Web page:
The Srettha government has started outlining its policies in parliament. Regarding diplomacy and internal policies, two paragraphs in the middle of the draft speech encapsulate the guiding principle of Thailand's new diplomatic trajectory.
In the first paragraph, the new prime minister outlined the country's foreign policy direction in a generic way, insisting the government will promote its role in the global arena, with a priority to balance national interests and strengthen ties with neighbouring countries.
That means, under the foreign policy of the latest Pheu Thai government, Thailand remains a focal point in forging cooperation with regional groupings and economic and international development organisations. That role is expected to boost the confidence and security of Thailand.
The second paragraph must be highlighted and scrutinised because it is more specific and clearer. The government pledges to fulfil the UN Sustainable Development Goals (SDGs) that aim to reduce disparity, uplift living standards, ramp up measures to improve road safety and reduce non-communicable disease patients, and premature death. It will engage in fair competition coupled with peace-building efforts and protection of human rights.
It needs to be mentioned that the Pheu Thai government will not undo the work of the Prayut government. The new government took on the previous government's policy of carbon neutrality to ensure Thailand becomes a leader in Asean in reducing greenhouse gas emissions.
At the global climate summit in the UK in 2021, Thailand pledged to achieve carbon neutrality by 2050 and net zero emissions by 2065. The Pheu Thai-led government is a firm believer that sustainable development will open the door wide to global trade and in the long term will enhance the country's trade competitiveness in manufacturing and service sectors.
With sustainable development, the government can negotiate foreign trade deals which hinge on energy efficiency, clean technology and net zero. Sustainable development will be the essential driving force for the country's economy including in the manufacturing, service and financial sectors.
At this juncture, it is a must to understand the context of Thai foreign policy through the lens of sustainable development.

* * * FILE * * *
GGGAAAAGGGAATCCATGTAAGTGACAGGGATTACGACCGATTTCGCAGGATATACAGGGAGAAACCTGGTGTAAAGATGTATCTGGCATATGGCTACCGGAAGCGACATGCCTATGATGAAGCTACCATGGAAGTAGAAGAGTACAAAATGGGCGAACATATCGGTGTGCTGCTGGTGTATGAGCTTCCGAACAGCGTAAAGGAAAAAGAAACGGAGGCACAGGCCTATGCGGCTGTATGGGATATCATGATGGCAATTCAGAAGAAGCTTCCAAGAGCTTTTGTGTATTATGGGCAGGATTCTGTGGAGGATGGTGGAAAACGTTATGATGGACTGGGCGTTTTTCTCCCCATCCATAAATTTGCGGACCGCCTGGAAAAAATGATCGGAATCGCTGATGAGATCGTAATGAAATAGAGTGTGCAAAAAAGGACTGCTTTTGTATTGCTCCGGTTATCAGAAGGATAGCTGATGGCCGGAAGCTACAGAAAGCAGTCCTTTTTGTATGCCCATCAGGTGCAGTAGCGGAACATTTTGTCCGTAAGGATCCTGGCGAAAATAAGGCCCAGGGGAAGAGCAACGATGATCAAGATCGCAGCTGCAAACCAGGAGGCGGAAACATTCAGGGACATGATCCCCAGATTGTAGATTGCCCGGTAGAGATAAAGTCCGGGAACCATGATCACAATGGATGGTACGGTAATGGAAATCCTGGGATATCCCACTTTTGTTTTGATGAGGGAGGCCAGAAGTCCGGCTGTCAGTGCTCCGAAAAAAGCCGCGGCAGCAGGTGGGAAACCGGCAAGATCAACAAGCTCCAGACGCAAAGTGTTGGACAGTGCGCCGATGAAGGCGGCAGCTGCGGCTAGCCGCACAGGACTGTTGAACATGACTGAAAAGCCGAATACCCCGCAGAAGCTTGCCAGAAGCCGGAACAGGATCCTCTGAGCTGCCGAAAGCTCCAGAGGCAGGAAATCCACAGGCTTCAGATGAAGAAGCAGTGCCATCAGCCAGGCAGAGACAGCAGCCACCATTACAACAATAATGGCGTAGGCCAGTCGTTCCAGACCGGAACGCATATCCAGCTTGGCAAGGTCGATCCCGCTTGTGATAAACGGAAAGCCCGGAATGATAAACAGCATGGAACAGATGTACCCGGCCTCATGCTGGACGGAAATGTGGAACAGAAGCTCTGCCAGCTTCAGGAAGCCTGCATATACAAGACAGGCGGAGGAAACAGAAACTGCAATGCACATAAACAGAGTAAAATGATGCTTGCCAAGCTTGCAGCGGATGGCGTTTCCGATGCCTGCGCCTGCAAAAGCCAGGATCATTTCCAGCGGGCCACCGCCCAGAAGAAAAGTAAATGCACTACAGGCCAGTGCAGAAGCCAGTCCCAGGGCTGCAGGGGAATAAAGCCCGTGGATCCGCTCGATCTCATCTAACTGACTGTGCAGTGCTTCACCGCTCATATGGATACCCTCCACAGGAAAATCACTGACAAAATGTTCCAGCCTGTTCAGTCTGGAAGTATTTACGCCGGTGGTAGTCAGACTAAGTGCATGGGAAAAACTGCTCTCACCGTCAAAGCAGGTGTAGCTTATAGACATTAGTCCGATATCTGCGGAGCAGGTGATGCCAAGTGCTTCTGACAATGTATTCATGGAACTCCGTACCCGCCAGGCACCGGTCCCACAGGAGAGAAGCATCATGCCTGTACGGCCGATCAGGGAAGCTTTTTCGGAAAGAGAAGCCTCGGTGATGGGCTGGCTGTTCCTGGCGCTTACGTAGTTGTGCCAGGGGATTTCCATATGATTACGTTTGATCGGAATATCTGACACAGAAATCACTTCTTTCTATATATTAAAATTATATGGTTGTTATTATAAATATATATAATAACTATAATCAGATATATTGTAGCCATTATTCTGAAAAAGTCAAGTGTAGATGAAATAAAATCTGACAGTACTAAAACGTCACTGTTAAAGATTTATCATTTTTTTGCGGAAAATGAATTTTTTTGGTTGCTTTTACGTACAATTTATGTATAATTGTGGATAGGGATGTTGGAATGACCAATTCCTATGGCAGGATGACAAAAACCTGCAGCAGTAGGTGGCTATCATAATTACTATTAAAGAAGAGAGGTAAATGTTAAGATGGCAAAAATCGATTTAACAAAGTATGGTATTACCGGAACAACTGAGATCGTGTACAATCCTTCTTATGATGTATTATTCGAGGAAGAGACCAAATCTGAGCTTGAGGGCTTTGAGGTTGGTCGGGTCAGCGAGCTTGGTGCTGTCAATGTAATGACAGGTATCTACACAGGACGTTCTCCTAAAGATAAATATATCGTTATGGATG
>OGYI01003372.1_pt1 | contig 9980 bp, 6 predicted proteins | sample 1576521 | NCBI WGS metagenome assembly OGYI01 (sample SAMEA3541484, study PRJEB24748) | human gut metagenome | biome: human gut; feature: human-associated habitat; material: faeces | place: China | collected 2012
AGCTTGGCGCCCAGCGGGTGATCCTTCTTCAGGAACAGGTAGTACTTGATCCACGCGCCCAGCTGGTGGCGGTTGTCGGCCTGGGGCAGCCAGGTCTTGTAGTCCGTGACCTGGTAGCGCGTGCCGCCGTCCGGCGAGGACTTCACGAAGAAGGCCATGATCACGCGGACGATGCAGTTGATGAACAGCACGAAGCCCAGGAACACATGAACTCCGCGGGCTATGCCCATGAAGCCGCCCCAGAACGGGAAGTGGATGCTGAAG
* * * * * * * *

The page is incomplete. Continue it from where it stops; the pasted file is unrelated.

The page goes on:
Under former deputy prime minister and former foreign minister Don Pramudwinai, the Ministry of Foreign Affairs has been working diligently to popularise homegrown wisdom rooted in the sufficient economy philosophy practised here over the past four decades.
It was not surprising that in 2016, Thailand took up a challenging task as coordinator between Asean and the UN in their cooperation to promote sustainable development in the region. Gradually, Thailand's commitment to fulfilling both sustainable development goals under the Asean Vision and the UN 2020 agenda has been praised. Since 2017, Asean and the UN have worked in tandem to implement these sustainable development goals.
Subsequently, this coordinating role has led to cooperation with the European Union. This non-traditional area between Thailand and EU eventually generated positive vibes among EU policymakers, who were critical of the country's political crisis and the Prayut government.
After years of scrutiny and evaluation, on Dec 11, 2017, Brussels decided to normalise ties with Thailand, which was downgraded after the 2014 coup, paving the way forward for the two sides to forge a balanced and broad engagement in all dimensions. The EU perceives Thailand as a committed partner to defend multilateralism and a rules-based international order.
In the post-Covid-19 world, The Srettha government can strengthen Thailand-EU relations through their partnership on sustainable development and green economy.
One caveat is in order as the EU has recently come up with new measures to mitigate the climate crisis such as the Carbon Border Adjustment Mechanism (CBAM), corporate social responsibility (CSR) and the latest EU Deforestation Regulation (EUDR).